Can you help me out? What’s the best commercial women’s fiction title you’ve read this year?

It can be a romance, saga, chick lit, historical, blockbuster…whatever area of commercial women’s fiction you prefer.

I’ve got a few criteria—I’d like it to be something published in the UK market, and I’d like it to be quite recent.

Leave your recommendation in the comments, or you can email it to me, or tweet it, or Facebook it…whatever you like. Tell your friends. Tell your mum. Tell your dog…oh, wait, dogs don’t read.






Cornerstones Writing Commercial Women’s Fiction course

Filed under: courses

CharneyManorI’ve been informed by the lovely Helen Corner that the deadline for the 10% discount for bookings on my Writing Commercial Women’s Fiction course is the end of next week.

It’s a three-day residential course, in the beautiful surroundings of Charney Manor, Charney Basset, Oxfordshire. The course covers character, structure, pacing, conflict, style and submitting your work to an agent or publisher. The actual content of the course is different every time because it’s tailored to the needs of the participants; you’ll submit your work, which will then be used as teaching and learning materials. You also end up with a detailed crit and a one-on-one session to talk about your work and your writing career, with either me or Helen Corner, the founder of Cornerstones Literary Consultancy.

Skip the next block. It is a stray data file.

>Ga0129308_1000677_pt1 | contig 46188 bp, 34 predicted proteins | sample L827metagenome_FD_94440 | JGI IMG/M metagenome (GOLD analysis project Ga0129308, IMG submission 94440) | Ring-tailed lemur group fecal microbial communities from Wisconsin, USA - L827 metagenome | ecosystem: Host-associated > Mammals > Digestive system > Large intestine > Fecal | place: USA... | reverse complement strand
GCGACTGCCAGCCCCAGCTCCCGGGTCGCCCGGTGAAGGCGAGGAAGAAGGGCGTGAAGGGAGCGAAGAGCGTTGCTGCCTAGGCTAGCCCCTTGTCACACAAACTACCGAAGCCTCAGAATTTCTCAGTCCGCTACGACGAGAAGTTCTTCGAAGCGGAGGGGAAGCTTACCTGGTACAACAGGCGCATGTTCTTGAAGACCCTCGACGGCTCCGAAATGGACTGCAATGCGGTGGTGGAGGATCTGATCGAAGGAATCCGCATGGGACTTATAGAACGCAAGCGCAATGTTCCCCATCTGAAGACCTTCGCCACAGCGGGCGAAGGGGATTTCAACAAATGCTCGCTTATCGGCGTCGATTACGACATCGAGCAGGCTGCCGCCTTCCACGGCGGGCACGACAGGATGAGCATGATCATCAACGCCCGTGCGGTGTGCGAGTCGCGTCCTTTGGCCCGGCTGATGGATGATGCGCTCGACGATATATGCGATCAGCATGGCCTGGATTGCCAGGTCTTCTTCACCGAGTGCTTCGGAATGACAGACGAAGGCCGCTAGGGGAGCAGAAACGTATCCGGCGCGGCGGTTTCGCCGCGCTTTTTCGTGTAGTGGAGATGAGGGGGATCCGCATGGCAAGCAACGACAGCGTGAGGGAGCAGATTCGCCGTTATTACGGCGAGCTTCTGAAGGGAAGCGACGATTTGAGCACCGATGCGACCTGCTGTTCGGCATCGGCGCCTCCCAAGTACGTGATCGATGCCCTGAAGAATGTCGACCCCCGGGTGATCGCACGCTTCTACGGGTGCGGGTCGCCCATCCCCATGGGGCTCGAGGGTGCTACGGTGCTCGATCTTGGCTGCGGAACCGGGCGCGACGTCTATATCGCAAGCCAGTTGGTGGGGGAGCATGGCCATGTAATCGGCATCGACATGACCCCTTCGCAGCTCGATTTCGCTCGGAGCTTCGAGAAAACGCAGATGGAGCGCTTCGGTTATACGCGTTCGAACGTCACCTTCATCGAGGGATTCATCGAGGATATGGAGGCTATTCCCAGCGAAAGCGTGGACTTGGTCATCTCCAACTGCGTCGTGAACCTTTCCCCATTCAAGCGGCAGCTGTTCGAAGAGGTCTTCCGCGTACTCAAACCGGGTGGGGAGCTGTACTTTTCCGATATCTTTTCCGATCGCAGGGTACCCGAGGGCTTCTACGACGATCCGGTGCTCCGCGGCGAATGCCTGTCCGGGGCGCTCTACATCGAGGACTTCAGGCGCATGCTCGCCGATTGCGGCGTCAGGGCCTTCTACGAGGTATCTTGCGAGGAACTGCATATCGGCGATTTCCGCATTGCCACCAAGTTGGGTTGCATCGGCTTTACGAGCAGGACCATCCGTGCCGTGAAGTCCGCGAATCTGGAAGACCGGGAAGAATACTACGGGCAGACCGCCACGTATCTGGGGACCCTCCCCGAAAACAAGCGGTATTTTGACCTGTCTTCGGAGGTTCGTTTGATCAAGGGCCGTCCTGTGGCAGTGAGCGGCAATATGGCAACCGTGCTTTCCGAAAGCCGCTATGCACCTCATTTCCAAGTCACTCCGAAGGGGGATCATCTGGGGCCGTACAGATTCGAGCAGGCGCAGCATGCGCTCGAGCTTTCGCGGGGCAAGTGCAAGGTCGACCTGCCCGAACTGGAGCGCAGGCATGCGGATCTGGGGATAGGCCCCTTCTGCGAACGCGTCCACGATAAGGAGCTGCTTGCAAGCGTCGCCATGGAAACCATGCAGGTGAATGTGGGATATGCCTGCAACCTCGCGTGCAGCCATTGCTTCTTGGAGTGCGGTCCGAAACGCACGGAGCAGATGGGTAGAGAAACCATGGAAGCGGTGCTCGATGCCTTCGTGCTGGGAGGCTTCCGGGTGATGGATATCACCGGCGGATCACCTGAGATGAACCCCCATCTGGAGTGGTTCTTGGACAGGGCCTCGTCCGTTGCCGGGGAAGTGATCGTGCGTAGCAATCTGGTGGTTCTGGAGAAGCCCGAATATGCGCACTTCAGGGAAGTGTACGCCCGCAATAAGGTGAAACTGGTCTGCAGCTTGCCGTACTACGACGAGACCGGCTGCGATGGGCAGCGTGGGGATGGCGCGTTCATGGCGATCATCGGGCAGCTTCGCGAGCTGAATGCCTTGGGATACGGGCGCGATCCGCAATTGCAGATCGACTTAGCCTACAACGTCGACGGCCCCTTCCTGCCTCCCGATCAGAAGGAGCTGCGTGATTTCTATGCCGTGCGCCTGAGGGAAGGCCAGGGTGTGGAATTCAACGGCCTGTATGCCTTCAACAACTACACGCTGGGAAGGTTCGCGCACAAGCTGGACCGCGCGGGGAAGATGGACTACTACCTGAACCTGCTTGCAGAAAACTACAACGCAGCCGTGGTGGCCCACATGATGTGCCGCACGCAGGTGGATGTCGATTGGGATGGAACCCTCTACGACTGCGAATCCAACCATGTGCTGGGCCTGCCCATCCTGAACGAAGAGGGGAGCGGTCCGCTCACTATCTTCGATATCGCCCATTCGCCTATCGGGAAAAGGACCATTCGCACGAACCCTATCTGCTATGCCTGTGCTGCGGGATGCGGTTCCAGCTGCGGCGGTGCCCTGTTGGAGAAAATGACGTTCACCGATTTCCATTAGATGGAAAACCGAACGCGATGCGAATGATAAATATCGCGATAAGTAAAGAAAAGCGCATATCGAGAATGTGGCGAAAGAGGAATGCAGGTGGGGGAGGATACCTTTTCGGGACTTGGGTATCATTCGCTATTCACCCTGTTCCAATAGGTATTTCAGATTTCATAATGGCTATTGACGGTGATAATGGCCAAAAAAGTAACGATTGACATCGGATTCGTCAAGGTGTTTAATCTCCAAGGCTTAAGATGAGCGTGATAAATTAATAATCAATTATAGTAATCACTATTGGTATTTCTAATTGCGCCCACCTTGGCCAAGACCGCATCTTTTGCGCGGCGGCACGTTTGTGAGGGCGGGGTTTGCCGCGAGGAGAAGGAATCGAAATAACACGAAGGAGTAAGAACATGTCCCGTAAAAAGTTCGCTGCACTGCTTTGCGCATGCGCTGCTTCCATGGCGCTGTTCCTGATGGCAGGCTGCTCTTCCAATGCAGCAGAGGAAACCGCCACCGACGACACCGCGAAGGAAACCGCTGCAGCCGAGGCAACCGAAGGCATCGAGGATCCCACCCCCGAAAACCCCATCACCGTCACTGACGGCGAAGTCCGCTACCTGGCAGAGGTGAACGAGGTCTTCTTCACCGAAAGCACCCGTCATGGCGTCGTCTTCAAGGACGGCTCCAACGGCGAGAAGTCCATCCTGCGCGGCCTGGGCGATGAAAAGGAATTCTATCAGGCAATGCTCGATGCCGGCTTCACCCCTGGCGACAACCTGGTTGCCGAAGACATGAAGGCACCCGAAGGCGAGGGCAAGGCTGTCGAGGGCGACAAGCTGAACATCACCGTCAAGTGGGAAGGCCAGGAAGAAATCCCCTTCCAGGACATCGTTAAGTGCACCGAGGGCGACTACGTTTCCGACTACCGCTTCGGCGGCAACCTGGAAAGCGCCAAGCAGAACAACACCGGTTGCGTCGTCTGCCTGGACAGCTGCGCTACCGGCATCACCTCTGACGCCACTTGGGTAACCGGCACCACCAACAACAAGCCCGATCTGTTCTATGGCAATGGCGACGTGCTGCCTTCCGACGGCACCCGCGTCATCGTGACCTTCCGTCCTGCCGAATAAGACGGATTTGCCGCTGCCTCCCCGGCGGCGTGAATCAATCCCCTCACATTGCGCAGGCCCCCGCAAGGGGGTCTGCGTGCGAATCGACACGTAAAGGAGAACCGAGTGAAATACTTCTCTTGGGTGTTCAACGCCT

I’ve led this course three or four times now and it’s absolutely inspiring, for me at least, and I hope for the participants as well. I keep in touch with a lot of the participants and it’s great to see them go from strength to strength in their writing.